Greigite nanocrystals produced by hyperthermophilic archaea of Thermococcales order.

Abstract : Interactions between hyperthermophilic archaea and minerals occur in hydrothermal deep-ea vents, one of the most extreme environments for life on Earth. These interactions occur in the internal pores and at surfaces of active hydrothermal chimneys. In this study, we show that, at 85 degrees C, Thermococcales, the predominant hyperthermophilic microorganisms inhabiting hot parts of hydrothermal deep-sea vents, produce greigite nanocrystals (Fe3S4) on extracellular polymeric substances, and that an amorphous iron phosphate acts as a precursor phase. Greigite, although a minor component of chimneys, is a recognized catalyst for CO2 reduction thus implying that Thermococcales may influence the balance of CO2 in hydrothermal ecosystems. We propose that observation of greigite nanocrystals on extracellular polymeric substances could provide a signature of hyperthermophilic life in hydrothermal deep-sea vents.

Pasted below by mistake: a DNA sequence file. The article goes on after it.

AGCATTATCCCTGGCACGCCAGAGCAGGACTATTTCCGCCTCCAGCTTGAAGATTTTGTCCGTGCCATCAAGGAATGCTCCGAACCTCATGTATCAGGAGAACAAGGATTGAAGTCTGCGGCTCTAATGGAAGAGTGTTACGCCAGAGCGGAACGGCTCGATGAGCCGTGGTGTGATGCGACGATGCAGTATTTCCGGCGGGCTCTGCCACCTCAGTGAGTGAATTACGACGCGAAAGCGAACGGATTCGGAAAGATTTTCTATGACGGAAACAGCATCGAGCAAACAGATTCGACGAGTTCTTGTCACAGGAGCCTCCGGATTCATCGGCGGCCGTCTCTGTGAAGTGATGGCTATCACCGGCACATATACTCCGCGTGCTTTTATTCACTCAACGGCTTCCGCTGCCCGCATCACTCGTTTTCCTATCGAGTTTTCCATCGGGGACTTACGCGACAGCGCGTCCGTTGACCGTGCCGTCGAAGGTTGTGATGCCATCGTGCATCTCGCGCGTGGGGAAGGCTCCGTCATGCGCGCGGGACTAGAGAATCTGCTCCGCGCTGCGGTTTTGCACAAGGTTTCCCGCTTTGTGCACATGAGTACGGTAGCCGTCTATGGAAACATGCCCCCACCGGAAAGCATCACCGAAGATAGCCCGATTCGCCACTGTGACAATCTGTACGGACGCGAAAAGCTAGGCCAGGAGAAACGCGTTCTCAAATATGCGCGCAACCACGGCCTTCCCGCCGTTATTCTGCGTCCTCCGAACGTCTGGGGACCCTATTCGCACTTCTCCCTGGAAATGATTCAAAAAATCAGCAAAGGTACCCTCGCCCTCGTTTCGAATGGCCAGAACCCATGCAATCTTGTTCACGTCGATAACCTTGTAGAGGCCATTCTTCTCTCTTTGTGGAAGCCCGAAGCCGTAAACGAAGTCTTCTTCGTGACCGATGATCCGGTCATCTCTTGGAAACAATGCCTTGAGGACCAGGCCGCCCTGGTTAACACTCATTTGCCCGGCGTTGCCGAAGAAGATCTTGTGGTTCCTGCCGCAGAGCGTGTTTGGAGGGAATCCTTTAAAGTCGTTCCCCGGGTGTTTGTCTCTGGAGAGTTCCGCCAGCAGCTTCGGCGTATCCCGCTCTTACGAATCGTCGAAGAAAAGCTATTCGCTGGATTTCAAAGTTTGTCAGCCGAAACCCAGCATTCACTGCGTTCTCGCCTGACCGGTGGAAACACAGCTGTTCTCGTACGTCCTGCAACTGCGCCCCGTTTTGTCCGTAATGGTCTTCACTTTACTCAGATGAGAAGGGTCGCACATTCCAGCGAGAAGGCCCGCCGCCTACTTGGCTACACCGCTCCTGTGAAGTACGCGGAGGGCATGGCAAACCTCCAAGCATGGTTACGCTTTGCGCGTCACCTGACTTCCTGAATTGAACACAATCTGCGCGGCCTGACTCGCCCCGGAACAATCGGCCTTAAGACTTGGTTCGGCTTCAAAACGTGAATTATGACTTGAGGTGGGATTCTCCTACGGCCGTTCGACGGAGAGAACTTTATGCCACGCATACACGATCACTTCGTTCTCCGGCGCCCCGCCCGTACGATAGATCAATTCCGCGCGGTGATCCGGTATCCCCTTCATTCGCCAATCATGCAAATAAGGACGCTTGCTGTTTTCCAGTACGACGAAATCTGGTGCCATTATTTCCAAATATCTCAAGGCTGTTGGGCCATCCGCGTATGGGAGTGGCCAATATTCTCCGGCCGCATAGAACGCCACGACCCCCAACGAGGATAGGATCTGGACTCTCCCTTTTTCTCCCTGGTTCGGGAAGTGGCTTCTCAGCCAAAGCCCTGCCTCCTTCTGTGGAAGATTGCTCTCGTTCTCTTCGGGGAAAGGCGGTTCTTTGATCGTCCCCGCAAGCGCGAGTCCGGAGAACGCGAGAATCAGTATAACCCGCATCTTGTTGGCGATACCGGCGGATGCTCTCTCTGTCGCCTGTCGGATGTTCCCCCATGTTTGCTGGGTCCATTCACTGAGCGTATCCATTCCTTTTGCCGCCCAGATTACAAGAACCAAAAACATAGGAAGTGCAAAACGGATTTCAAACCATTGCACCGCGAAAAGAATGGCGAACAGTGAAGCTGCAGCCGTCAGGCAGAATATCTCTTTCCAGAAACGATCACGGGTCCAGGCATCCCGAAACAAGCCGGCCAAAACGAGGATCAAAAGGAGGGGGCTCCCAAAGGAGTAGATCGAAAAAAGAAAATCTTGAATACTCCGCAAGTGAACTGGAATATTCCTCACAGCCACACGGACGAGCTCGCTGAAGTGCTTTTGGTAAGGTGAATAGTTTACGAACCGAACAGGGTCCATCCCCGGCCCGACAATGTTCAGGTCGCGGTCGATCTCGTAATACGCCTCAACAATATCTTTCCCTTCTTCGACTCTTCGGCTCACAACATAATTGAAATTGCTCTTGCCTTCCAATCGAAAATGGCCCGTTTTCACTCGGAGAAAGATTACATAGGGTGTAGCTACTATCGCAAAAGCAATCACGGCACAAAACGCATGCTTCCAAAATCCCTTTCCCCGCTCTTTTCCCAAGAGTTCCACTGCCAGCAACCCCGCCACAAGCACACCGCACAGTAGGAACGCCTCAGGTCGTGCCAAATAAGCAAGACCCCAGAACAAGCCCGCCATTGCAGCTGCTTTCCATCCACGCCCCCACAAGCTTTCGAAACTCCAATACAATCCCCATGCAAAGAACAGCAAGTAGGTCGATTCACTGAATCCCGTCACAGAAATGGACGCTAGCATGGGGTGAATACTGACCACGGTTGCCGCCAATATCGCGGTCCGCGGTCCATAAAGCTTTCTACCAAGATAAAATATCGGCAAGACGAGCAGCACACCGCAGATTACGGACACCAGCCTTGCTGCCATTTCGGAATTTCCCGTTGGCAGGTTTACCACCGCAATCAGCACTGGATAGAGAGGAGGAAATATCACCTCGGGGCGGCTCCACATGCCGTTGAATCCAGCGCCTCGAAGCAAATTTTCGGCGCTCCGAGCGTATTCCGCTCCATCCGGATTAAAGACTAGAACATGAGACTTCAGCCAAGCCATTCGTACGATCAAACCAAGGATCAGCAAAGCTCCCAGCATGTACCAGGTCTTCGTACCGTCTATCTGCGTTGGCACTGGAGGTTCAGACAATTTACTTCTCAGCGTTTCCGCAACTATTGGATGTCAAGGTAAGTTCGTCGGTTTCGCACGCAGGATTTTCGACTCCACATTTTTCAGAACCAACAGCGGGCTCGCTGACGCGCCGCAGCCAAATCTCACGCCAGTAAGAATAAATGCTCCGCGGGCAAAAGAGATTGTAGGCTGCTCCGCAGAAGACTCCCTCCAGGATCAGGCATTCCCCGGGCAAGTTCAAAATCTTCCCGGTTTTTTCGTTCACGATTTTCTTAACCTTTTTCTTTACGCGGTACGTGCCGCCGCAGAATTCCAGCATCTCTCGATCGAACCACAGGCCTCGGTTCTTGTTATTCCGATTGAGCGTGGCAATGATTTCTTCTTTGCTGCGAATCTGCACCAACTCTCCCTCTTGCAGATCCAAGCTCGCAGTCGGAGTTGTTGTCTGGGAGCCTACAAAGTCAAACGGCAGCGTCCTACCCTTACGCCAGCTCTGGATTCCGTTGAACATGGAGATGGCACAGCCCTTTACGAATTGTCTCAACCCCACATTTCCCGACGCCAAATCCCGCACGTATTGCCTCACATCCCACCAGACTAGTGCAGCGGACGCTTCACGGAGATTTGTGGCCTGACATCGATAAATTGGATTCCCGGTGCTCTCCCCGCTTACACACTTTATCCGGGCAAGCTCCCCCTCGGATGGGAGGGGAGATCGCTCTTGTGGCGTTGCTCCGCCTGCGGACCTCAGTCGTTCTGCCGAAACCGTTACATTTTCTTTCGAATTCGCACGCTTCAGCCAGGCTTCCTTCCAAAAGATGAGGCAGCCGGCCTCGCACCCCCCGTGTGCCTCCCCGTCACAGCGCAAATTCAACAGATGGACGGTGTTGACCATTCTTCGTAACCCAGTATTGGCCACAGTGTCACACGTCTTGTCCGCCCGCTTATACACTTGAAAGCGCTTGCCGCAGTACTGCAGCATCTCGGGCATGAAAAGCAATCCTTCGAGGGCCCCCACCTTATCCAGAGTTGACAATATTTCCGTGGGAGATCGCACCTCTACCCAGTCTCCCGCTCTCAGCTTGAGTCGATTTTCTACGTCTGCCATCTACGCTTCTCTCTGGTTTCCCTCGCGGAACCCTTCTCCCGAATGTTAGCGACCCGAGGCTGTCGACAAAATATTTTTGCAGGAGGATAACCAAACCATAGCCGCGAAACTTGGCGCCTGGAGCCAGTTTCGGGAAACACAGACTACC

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Aurore Gorlas, Pierre Jacquemot, Jean-Michel Guigner, Sukhvinder Gill, Patrick Forterre, et al.. Greigite nanocrystals produced by hyperthermophilic archaea of Thermococcales order.. PLoS ONE, Public Library of Science, 2018, 13 (8), pp.e0201549. ⟨10.1371/journal.pone.0201549⟩. ⟨hal-02178882⟩

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